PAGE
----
"I'd have expected to see hummingbirds around those flowers," I said. I'd hardly finished speaking when a tiny bird, hardly bigger than a bumblebee, shot past and disappeared into the tangle of foliage. We watched intently for a few minutes until the hummingbird reappeared. It hovered, darted, hovered again, then shot up over the canopy and disappeared somewhere into the other side. I had no idea what species it was, but the delight of watching it fly, of seeing something so intensely alive gave me a little hope. One of the things I love about birds is the way they so often either ignore us (within the limits of safety) or regard us as an opportunity to be exploited — in short, they live largely on their terms, not ours. The little hummingbird at Peguche exemplified this perfectly.
When I got closer I saw a black and white cat under the table, at her feet. Without thinking, I pointed and said "El gato," and the cat immediately rose and came to the edge of the terrace to bump against my hand. I rubbed its neck and head with my knuckles, trying not to think too hard about what I might be catching and consoling myself with the thought it probably would be nothing worse than something a fungicide would clear up in short order. The old woman was grinning; so was the woman at the pot.
On the bus back to Quito I tried to ignore the sporadic stench of some kind of solvent and the hideously awful movie on the screen at the front of the bus — a film seemingly about little more than steroid-poisoned men smashing each other into bloody pulp in variations on cage fighting — and instead looked out the window at the real lives going on in the late afternoon. The pigs in yards; the tom turkey displaying hopefully and futilely to an oblivious chook; a child running with a couple of dogs to a small stream at the bottom of a sloping paddock partly obscured by wild vegetation. What was the child feeling? The freedom of running in a half wild place, perhaps? The delight of being released temporarily from homework and chores? Maybe, without knowing it, the child was simply enjoying the freedom of not knowing enough about the wider world to be trapped into coveting it?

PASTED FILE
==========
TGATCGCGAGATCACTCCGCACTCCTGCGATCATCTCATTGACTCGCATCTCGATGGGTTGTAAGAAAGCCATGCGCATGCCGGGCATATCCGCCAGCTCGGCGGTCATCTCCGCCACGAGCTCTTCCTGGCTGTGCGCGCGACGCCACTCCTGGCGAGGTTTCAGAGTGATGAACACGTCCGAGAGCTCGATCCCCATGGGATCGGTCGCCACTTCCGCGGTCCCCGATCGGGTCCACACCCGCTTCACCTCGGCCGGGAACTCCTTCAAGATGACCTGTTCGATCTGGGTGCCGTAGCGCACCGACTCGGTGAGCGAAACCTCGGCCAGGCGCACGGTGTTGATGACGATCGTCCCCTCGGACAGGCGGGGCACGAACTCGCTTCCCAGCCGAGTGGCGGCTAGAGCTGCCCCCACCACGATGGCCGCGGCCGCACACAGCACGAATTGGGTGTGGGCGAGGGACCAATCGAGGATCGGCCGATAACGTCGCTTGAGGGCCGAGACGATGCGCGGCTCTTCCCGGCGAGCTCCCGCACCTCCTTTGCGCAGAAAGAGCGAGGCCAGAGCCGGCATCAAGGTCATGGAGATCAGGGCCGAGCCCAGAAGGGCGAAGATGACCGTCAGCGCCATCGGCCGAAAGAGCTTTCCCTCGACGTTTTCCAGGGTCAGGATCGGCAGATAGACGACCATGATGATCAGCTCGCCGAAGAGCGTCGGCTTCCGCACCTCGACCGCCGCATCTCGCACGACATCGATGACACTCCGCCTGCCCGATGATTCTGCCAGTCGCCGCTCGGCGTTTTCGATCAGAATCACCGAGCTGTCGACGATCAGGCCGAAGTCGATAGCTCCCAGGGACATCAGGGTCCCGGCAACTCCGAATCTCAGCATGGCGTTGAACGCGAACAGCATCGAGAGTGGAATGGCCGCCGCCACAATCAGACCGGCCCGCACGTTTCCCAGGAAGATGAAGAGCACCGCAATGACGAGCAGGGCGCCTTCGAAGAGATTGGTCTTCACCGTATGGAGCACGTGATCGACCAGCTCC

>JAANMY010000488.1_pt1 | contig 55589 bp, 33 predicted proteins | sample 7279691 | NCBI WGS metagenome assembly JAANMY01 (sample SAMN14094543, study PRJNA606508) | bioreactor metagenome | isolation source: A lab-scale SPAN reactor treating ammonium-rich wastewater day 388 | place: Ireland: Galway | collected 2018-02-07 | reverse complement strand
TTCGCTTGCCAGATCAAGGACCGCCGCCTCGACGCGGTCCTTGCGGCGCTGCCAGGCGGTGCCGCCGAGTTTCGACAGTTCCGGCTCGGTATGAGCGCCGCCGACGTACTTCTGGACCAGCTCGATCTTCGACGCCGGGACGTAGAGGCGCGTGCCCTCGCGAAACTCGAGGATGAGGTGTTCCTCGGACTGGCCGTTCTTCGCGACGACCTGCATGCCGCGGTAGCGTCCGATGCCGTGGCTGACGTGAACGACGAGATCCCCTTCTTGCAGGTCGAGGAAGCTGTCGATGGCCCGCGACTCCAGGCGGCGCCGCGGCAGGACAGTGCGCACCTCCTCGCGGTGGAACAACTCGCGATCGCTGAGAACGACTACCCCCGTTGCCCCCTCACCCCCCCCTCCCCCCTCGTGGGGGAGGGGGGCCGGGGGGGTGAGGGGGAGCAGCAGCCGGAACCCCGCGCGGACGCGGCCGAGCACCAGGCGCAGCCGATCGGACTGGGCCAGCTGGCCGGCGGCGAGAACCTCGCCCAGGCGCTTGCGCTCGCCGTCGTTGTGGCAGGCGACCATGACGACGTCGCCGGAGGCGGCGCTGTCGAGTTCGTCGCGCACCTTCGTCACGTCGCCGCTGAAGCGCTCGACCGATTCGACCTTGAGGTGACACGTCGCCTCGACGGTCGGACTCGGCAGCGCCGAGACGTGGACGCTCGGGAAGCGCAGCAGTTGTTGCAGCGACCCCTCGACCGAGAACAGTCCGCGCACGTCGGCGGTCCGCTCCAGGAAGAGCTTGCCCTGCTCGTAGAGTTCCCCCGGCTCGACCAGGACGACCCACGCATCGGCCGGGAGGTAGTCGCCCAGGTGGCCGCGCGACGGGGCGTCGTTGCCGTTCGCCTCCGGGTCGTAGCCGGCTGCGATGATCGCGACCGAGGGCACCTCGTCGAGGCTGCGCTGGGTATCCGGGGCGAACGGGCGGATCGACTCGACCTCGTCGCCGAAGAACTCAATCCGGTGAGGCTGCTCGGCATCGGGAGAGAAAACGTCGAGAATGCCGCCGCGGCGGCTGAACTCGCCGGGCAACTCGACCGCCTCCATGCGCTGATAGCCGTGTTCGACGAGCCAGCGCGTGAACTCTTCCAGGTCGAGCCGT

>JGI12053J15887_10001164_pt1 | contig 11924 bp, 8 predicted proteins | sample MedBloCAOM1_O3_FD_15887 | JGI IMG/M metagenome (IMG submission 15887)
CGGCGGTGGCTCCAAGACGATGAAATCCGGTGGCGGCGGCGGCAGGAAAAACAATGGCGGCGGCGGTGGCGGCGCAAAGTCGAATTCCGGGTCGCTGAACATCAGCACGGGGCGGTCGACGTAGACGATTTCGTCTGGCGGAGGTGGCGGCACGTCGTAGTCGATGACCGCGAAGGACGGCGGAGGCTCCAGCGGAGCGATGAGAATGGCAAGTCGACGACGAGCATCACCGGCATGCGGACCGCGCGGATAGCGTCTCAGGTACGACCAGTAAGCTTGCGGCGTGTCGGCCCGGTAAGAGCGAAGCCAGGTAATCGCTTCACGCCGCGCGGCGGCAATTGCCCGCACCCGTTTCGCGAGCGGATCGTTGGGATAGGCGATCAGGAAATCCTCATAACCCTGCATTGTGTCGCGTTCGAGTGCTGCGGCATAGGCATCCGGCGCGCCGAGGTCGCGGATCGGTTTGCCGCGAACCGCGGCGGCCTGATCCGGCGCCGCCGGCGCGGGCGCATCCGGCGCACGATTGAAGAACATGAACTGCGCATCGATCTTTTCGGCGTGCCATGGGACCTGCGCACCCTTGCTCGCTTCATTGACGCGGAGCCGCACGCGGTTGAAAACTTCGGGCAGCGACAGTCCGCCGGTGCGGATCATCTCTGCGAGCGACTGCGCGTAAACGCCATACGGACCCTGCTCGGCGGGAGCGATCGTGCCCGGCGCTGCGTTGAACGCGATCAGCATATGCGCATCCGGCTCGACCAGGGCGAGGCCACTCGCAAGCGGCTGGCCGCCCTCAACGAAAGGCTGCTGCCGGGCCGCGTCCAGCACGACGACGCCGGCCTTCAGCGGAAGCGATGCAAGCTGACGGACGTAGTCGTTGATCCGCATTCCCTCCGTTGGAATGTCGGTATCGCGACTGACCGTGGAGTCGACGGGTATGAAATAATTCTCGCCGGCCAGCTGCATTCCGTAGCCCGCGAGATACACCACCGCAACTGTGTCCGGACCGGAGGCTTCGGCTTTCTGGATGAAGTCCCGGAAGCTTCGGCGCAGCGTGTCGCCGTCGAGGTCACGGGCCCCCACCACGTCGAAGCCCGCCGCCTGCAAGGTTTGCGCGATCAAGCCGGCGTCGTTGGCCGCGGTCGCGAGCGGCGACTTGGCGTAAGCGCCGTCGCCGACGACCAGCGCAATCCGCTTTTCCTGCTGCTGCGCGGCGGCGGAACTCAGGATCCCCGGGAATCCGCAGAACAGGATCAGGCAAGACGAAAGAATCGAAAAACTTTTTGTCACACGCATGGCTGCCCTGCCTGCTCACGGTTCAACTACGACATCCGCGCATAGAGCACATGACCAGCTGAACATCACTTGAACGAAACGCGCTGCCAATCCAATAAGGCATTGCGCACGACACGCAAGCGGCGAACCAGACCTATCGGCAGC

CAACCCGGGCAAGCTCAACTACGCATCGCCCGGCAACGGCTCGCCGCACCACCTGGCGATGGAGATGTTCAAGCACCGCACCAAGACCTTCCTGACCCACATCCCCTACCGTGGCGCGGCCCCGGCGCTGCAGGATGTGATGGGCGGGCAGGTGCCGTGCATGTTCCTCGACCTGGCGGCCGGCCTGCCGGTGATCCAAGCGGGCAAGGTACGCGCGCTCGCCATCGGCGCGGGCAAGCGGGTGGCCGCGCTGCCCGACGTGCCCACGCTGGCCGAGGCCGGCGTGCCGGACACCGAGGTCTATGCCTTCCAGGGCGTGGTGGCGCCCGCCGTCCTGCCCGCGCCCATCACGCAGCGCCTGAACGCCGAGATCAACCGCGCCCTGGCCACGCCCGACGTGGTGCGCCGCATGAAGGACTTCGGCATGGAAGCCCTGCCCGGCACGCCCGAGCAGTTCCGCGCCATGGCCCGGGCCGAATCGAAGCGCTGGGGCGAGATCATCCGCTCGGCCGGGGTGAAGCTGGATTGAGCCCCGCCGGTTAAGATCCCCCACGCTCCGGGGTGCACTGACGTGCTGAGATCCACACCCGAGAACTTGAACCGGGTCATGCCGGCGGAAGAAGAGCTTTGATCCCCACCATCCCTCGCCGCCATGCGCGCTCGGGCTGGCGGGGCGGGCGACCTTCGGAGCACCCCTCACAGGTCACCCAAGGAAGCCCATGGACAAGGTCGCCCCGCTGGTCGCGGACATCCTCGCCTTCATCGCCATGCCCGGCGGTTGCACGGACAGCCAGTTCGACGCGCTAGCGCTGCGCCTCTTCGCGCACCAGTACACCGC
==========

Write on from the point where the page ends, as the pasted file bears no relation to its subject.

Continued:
Later, I saw huge earth-moving machines with work-polished blades devouring the mountainsides, widening roads, straightening corners, improving bridges — gnawing at the Andes — and I felt momentarily overwhelmed by the relentless, inexorable destructiveness of human beings. The bus drove on into the evening and the lowering sun threw a longer, warmer light. On the side of the road I saw striations in the soft earth — the marks of the blade of a massive digger. A swirl of wind, and sand fills the marks a little more; the glancing evening sun accentuates the textures — the raw, brash marks of the machine; the fine, dusty texture of the sand slowly hiding those human-made marks. In the distance, the white cone of a volcano; here, the deep valley with its swift, turbulent river churning far below. A sere, arid landscape of steep mountainsides thorny shrubs, cacti, dust and the long, deep shadows of evening.
The bus drives on, taking us back to Quito, but to what future?
1. The Cascada de Peguche.
2. In the Otavalo market later in the day, when the crowd had thinned.
3. The view from my room one evening. The mountains appear smaller in the photo.
4. Same view, telephoto; this (I think) is one of the routes to Rucu Pichincha (not the usual one, which starts from the top of the teleférico).